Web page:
Ionizing (x-ray and gamma-ray) and non-ionizing radiation are used to treat pollens employed in the pollination of normal plants. The process leads to the destruction of the germination of pollens but doesn’t affect the capability of the egg cell. This induces parthenogenetic embryo development in plants.
The first study of radiation-induced haploid production was reported in Triticum monococcum and later experimented in several commercial crops. The process is affected by several factors, including genotype, physiological status of parents, source, and the dose of irradiation.
5. Chemical treatments
Chemicals like colchicine, nitrous oxide, and maleic hydrazide are used to produce haploids. However, some mitotic inhibitors have proved to be very helpful in the production of double-haploids (the number of chromosomes is doubled). These include: colchicine, oryzalin, amiprophosmethyl, trifluralin, and pronamide.
In vitro methods of haploid production
The production of haploids through anther or pollen culture is called androgenesis and to-date, it has been reported in 135 species. The principle involved in the process is to halt the development of pollen cells into a gamete and induce it in a suitable environment to develop into a haploid plant.
The two types of androgenesis include:
- Direct androgenesis: the formation of an embryo directly from pollen or microscope without callus.
- Indirect androgenesis: the formation of an embryo with an intermediary callus stage.
The development of haploids through androgenesis depends on several factors that include the genotype of donor plants, stage of microspore or pollen, physiological status of donor plants, and pretreatments of anthers.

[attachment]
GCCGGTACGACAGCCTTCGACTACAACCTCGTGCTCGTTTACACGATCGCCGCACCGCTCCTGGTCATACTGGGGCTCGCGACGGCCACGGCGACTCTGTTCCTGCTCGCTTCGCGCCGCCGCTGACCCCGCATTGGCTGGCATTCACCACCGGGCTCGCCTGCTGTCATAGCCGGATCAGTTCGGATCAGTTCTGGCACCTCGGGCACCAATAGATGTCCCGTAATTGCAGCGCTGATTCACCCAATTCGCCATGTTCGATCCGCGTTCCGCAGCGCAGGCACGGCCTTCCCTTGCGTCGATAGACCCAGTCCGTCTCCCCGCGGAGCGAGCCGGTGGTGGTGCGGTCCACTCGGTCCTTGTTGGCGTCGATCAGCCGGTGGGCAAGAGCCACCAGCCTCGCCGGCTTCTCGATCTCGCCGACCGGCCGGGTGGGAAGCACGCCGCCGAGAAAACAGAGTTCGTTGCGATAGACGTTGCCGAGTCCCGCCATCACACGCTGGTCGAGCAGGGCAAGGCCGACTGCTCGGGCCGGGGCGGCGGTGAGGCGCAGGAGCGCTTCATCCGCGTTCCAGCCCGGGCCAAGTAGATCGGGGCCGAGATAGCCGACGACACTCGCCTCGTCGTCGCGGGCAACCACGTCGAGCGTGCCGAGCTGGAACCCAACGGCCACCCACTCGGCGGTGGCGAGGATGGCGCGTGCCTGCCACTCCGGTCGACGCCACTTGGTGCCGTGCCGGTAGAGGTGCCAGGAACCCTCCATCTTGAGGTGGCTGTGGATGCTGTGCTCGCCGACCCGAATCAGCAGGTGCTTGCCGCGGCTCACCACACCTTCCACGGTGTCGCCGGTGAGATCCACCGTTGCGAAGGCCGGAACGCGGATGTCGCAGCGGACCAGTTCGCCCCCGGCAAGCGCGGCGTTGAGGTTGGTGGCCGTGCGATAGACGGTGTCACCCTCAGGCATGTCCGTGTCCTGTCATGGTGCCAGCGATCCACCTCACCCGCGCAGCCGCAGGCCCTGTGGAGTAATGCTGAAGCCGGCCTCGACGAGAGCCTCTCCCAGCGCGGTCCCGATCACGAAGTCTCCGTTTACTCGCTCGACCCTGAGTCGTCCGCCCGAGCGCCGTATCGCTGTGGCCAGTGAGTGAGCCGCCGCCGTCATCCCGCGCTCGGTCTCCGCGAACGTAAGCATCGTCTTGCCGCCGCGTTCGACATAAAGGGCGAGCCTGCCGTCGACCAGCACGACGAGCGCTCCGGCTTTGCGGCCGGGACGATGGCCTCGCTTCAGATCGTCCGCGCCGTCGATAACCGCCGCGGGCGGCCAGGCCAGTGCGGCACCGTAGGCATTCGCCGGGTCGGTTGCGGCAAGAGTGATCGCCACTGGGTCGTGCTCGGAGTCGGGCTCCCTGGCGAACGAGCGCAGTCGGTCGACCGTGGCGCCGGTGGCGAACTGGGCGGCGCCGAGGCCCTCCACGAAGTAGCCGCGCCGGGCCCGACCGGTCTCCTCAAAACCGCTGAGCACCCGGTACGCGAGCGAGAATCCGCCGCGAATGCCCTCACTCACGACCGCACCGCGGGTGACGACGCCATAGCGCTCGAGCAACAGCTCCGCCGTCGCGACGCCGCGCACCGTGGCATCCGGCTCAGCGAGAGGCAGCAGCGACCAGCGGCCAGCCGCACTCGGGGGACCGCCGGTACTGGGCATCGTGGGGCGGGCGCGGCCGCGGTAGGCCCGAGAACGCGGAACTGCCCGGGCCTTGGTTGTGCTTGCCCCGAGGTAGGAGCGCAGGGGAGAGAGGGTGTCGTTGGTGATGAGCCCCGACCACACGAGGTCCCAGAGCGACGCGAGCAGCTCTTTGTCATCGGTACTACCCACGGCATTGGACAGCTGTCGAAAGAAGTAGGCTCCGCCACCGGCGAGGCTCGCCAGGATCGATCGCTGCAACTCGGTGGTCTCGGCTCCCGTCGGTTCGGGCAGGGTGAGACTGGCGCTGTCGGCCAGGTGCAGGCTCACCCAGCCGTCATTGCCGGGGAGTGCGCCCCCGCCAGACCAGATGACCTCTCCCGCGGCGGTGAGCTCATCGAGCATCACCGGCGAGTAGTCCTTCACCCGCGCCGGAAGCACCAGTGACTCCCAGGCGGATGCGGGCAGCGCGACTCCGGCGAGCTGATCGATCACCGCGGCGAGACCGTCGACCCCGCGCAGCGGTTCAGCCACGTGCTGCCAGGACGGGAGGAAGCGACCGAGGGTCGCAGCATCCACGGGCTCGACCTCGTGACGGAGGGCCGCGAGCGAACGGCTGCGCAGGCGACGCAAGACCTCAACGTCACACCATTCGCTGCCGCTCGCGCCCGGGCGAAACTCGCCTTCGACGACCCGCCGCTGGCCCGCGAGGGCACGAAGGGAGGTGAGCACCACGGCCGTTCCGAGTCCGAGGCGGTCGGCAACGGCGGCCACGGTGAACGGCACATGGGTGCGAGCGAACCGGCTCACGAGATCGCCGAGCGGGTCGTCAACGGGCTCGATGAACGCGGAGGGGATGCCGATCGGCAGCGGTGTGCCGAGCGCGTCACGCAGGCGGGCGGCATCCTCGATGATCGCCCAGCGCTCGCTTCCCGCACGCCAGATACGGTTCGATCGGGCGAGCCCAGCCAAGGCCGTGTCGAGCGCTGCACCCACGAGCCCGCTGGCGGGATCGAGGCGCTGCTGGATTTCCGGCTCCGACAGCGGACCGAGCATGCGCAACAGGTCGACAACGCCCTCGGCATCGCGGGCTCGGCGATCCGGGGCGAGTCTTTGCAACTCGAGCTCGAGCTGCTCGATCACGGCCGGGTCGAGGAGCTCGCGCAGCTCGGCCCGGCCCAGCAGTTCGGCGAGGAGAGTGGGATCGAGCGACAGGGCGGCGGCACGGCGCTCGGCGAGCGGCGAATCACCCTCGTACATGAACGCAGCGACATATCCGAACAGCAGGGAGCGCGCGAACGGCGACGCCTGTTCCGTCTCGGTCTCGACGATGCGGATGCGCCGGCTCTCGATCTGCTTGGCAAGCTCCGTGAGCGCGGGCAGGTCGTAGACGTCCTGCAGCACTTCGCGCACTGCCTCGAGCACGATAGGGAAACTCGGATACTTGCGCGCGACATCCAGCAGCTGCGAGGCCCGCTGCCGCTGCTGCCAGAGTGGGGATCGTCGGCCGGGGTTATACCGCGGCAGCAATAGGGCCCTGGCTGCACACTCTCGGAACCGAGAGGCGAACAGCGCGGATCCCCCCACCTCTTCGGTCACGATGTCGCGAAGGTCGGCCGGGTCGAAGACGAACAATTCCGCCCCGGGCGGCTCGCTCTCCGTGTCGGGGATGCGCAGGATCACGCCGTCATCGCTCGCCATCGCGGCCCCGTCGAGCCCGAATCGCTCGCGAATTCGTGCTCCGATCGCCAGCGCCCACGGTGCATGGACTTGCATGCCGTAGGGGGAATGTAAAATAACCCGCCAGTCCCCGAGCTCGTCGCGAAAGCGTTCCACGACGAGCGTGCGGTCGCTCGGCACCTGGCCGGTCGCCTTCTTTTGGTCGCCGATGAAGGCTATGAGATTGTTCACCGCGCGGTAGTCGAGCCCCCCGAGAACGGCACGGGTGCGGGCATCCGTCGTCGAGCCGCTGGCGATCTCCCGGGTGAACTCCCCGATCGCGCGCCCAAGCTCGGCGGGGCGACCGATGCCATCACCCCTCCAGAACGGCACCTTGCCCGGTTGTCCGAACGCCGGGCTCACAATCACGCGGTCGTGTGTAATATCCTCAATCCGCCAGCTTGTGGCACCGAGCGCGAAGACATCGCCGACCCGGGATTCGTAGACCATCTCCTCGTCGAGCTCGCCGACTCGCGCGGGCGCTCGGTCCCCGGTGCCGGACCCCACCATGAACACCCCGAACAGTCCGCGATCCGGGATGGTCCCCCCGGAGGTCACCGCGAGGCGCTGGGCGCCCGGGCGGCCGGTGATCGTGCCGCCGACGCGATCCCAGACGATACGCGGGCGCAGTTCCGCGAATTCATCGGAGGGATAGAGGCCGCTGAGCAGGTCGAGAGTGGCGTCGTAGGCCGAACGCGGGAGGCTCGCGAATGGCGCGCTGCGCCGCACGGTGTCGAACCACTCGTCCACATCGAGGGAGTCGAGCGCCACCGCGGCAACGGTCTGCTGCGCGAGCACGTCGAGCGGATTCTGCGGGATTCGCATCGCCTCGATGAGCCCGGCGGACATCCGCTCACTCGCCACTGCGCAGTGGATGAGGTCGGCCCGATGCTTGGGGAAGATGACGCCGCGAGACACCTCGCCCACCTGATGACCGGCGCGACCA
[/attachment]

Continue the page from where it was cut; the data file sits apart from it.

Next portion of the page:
The process of development of haploids through ovary or ovule culture is known as gynogenesis. It was first reported in Hordeum vulgare (Barley) by San Norm in 1976, and later the technique was used for haploid production in wheat, maize tobacco, sunflower, sugarbeet, and other economically important plants.
This approach is used where androgenesis is not effective in producing haploids. To-date, haploids have been produced in about 19 species (distributed to 10 families) using the approach of gynogenesis. This method has a two-way approach, which includes direct embryogenesis and indirect embryogenesis that goes through callus formation followed by plant regeneration on another medium.
These methods have been very useful in quantitative trait analysis, mutational studies, identification of recessive traits, and hybrid production with particular traits. These methods have shortened the time required for cultivar development. Future research may provide more insights into the factors critical to haploid production and expand into the production of some other species of the plants.
- Seguí-Simarro, J. M. (2010). Androgenesis Revisited. The Botanical Review, 76(3), 377–404. DOI:10.1007/s12229-010-9056-6
- Watts, A., Kumar, V., Raipuria, R. K., & Bhattacharya, R. C. (2018). In Vivo Haploid Production in Crop Plants: Methods and Challenges. Plant Molecular Biology Reporter. DOI:10.1007/s11105-018-1132-9.
- Sestili, S., & Ficcadenti, N. (1996). Irradiated pollen for haploid production. Current Plant Science and Biotechnology in Agriculture, 263–274. DOI:10.1007/978-94-017-1860-8_15.